instantaneously absorbed within.
It’s not just a passing fancy, you see.
The violent cinema, the inane trivia, the obscene greed,
All transferred into our vulnerable being!
Insidiously we become more like what we see.
Therefore, today…
Be vigilant with what enters your receptive being!
Protect your purity, your wild and creative heart!
Exchange eternal ideas face-to-face;
Converse about what inspires and ennobles!
Explore the sheer beauty of seascape, mountain, desert;
Share a picnic by the sea; host an exuberant garden party!
Stroll amidst elegant cities with soaring architecture…
Reflect quietly. 
You hear the music. 
Transform your world into your essential truth!


A golden goddess I will never be
That of your fantasies
Yet you must know it’s me I like to be!
That image you have in your mind
Cannot upset my equilibrium:
Each woman is a goddess born
And but needs to embrace her destiny.
Why would I not then appreciate
This faithful body which houses my spirit,
These brown tresses turning to silver,
Blue-gray eyes like glistening stones on Baltic shores?
Why would I not celebrate
What the Fates have dealt me:
This passionate heart, this resilient mind,
These candid emotions, swift, deep, strong?
Each woman has an alluring myth all her own
And a multi-dimensional reality.
Illusions are just insubstantial fleeting things…
When you see a golden goddess, admire as you will:
I know it’s me you love and I who love you still.

    Lisbeth Holt travelbylis at aol dot com


Three Poems
By Diane Dettmann

Miniature blades
Of grass
Cradle white clover blossoms
As the great pine,
A monument
Of muted greens,
Stretches deep
Into the evening sky.
Images of clouds pierced
By ancient trees
Replaced by skyscraper spires
Of wealth and power.
Memorials of bough and bark
Lost forever.
Light fades into darkness.

The earth’s soul
My heart
The day
I met you.
Our hearts and breath
Entwined in the valley
Filling us with
Layers of love
In the evening fog.


Chocolate cake the perfect food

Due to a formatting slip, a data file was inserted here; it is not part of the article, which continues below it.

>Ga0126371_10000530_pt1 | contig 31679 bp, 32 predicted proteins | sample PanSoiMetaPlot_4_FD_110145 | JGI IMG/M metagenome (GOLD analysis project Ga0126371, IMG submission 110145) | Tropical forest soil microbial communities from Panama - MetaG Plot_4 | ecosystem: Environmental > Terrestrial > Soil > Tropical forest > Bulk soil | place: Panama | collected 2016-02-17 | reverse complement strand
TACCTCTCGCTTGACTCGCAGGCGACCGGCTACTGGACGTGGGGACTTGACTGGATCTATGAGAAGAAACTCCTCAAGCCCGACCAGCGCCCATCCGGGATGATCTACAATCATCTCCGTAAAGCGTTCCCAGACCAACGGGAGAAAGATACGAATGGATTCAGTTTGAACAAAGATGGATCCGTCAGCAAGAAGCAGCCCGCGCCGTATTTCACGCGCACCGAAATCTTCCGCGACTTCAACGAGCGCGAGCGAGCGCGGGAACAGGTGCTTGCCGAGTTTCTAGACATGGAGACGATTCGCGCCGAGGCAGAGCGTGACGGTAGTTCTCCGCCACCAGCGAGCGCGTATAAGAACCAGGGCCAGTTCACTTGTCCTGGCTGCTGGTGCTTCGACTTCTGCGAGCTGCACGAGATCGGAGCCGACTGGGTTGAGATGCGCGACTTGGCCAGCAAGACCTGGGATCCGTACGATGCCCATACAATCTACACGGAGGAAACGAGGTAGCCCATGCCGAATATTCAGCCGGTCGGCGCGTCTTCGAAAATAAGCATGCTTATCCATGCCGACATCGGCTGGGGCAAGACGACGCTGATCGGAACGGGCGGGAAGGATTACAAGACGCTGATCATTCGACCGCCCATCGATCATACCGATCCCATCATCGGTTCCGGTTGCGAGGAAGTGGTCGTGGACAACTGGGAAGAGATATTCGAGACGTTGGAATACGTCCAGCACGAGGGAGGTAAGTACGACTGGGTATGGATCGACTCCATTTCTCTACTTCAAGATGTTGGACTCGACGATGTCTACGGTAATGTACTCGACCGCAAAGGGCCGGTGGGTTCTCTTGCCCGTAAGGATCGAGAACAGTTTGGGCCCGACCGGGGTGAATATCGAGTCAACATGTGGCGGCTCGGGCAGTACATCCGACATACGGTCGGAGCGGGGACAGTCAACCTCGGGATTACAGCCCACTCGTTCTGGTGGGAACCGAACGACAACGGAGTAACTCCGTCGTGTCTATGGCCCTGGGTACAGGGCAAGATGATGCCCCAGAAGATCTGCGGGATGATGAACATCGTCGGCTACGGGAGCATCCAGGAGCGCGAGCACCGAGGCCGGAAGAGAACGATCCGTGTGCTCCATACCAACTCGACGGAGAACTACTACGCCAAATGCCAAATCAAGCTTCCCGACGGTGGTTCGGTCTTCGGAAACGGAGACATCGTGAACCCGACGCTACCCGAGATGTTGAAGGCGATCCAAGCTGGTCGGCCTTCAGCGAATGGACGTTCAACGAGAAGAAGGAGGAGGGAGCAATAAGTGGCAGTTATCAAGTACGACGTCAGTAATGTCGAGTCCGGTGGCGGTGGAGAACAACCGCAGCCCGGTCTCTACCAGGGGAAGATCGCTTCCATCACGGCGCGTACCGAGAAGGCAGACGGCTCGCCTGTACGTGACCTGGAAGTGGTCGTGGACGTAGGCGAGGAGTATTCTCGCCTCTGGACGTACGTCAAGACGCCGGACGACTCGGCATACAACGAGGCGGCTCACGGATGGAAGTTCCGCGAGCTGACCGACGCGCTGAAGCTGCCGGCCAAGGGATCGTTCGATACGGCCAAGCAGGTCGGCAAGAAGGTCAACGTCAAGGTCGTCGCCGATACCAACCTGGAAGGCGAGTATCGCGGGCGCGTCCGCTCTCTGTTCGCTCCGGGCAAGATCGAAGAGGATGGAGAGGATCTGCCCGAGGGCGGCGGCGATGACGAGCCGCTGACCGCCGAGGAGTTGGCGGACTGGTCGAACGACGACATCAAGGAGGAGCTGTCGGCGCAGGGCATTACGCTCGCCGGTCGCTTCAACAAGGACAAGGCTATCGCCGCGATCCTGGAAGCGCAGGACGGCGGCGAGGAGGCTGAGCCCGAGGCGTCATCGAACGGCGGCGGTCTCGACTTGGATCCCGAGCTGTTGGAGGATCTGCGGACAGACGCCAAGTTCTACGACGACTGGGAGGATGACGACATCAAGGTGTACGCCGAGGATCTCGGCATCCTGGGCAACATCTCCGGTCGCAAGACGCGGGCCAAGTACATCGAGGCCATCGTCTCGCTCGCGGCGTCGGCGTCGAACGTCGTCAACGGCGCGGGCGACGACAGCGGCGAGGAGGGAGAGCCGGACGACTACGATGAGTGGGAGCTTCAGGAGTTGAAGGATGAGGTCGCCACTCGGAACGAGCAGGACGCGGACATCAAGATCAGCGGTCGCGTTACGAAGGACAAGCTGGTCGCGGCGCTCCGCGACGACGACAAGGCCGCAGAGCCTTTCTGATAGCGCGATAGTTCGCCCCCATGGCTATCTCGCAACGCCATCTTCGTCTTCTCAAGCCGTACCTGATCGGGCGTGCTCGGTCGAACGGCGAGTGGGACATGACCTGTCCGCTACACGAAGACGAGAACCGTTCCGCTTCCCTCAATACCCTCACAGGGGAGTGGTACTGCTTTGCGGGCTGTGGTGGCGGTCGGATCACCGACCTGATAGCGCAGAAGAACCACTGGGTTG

With vanilla ice cream the texture’s fine,
The cocoa so healthy
Better than wine!
Eat the chocolate layers for breakfast
Church socials or teas.
Piled high with whipped cream
And chopped walnuts,
Chocolate cake sure beats
Cooked peas!

Diane Dettmann is the author of Miriam Daughter of Finnish Immigrants and Twenty-Eight Snow Angels A Widow’s Story of Love, Loss, and Renewal which was recently named runner-up in the “Beach Book Festival Awards”. Diane’s shared her writing at local author events, festivals and international conferences in Finland and Canada. Diane’s website:


Two Poems
By Charles Peltosalo
Sailing the Geologic Sea
Give me a high plains sage, rolling a dusty green
Up and over a mountain range, sailing the geologic sea.
Let me ride the sandstone waves and
Toss and glide in the rubbly red scree;
Send me off where canyons wind
Through granite boulders’ company.

Like high desert fox in the breaks and draws
Dance in and vanish without a trace,
Give me the golden’s wings to disappear on
Summer winds above the prairie’s face.
Grant me the hooves and the paws of the desert elite,
Antelope and coyote’s muscly feet,
The hawk’s sharp claws on the juniper’s branch,
The lizard’s prickled cactus retreat.

Send me away under warm Summer moons,
Let my spirit ride broad rolling silver-lit dunes.
Jagged heights of far ranges to a soul hold no mystery
That my far-roving mind cast adrift surely won’t see.
Let the wide open plains forever beckon me
Far from the shores of the crowding society,
With badger and eagle and mule deer please reckon me
Gone sailing the geologic sea.


Honeysuckle potions
Suntan oiled pearly voodoo
Carolina Sea and Ski
Myrtle Beach Boardwalk strolling in a sweat-crystalled shimmer,